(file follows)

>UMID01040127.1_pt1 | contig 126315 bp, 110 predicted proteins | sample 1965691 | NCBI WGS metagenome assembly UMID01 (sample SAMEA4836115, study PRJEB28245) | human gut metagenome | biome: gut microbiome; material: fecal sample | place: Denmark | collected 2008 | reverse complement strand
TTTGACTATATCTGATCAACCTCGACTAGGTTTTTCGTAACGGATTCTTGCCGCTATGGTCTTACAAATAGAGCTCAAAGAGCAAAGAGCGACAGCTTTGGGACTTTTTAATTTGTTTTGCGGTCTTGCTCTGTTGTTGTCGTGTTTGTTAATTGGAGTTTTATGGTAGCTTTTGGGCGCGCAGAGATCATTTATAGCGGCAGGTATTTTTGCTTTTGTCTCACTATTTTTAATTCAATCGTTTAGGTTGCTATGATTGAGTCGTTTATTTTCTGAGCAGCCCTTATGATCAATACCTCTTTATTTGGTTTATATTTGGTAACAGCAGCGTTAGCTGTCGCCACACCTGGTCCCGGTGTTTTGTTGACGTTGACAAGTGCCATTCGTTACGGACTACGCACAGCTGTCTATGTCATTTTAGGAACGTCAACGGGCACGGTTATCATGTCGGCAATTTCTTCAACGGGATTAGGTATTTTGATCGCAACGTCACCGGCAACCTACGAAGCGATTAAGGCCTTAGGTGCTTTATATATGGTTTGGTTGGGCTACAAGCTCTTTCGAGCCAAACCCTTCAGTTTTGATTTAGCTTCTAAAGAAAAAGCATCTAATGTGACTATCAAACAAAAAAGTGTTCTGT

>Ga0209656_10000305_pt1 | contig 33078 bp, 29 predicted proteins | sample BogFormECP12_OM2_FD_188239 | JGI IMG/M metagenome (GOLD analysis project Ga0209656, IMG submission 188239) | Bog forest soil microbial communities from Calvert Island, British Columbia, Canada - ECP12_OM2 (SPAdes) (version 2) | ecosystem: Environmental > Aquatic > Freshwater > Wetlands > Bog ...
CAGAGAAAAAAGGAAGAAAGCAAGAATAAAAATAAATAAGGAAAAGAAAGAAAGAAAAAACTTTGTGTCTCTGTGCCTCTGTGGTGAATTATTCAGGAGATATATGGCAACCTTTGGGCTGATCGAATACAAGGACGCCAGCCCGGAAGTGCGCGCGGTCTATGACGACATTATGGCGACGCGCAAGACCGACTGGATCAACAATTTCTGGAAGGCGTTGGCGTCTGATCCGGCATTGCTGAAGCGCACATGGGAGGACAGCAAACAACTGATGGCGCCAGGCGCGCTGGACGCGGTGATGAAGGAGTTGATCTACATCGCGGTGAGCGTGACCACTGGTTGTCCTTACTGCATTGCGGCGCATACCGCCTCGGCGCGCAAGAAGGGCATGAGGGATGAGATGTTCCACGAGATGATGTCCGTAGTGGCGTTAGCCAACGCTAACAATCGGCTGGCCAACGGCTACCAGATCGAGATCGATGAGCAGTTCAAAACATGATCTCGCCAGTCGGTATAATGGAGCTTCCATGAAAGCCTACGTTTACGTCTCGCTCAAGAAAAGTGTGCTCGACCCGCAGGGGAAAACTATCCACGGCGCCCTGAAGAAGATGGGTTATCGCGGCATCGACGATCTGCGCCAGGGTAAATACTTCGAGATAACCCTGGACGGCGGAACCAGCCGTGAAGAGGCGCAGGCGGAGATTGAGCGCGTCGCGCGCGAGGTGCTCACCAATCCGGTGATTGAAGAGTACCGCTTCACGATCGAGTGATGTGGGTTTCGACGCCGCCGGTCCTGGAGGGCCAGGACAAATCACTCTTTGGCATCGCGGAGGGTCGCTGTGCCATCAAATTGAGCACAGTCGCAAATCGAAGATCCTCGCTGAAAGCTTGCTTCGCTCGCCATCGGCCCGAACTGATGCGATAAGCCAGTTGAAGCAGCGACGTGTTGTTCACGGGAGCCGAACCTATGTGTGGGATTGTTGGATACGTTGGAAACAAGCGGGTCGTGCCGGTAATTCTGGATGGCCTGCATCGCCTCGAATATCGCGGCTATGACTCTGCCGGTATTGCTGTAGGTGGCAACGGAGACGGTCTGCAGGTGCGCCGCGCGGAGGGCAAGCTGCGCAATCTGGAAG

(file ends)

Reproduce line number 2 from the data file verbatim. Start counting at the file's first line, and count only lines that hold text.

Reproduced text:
TTTGACTATATCTGATCAACCTCGACTAGGTTTTTCGTAACGGATTCTTGCCGCTATGGTCTTACAAATAGAGCTCAAAGAGCAAAGAGCGACAGCTTTGGGACTTTTTAATTTGTTTTGCGGTCTTGCTCTGTTGTTGTCGTGTTTGTTAATTGGAGTTTTATGGTAGCTTTTGGGCGCGCAGAGATCATTTATAGCGGCAGGTATTTTTGCTTTTGTCTCACTATTTTTAATTCAATCGTTTAGGTTGCTATGATTGAGTCGTTTATTTTCTGAGCAGCCCTTATGATCAATACCTCTTTATTTGGTTTATATTTGGTAACAGCAGCGTTAGCTGTCGCCACACCTGGTCCCGGTGTTTTGTTGACGTTGACAAGTGCCATTCGTTACGGACTACGCACAGCTGTCTATGTCATTTTAGGAACGTCAACGGGCACGGTTATCATGTCGGCAATTTCTTCAACGGGATTAGGTATTTTGATCGCAACGTCACCGGCAACCTACGAAGCGATTAAGGCCTTAGGTGCTTTATATATGGTTTGGTTGGGCTACAAGCTCTTTCGAGCCAAACCCTTCAGTTTTGATTTAGCTTCTAAAGAAAAAGCATCTAATGTGACTATCAAACAAAAAAGTGTTCTGT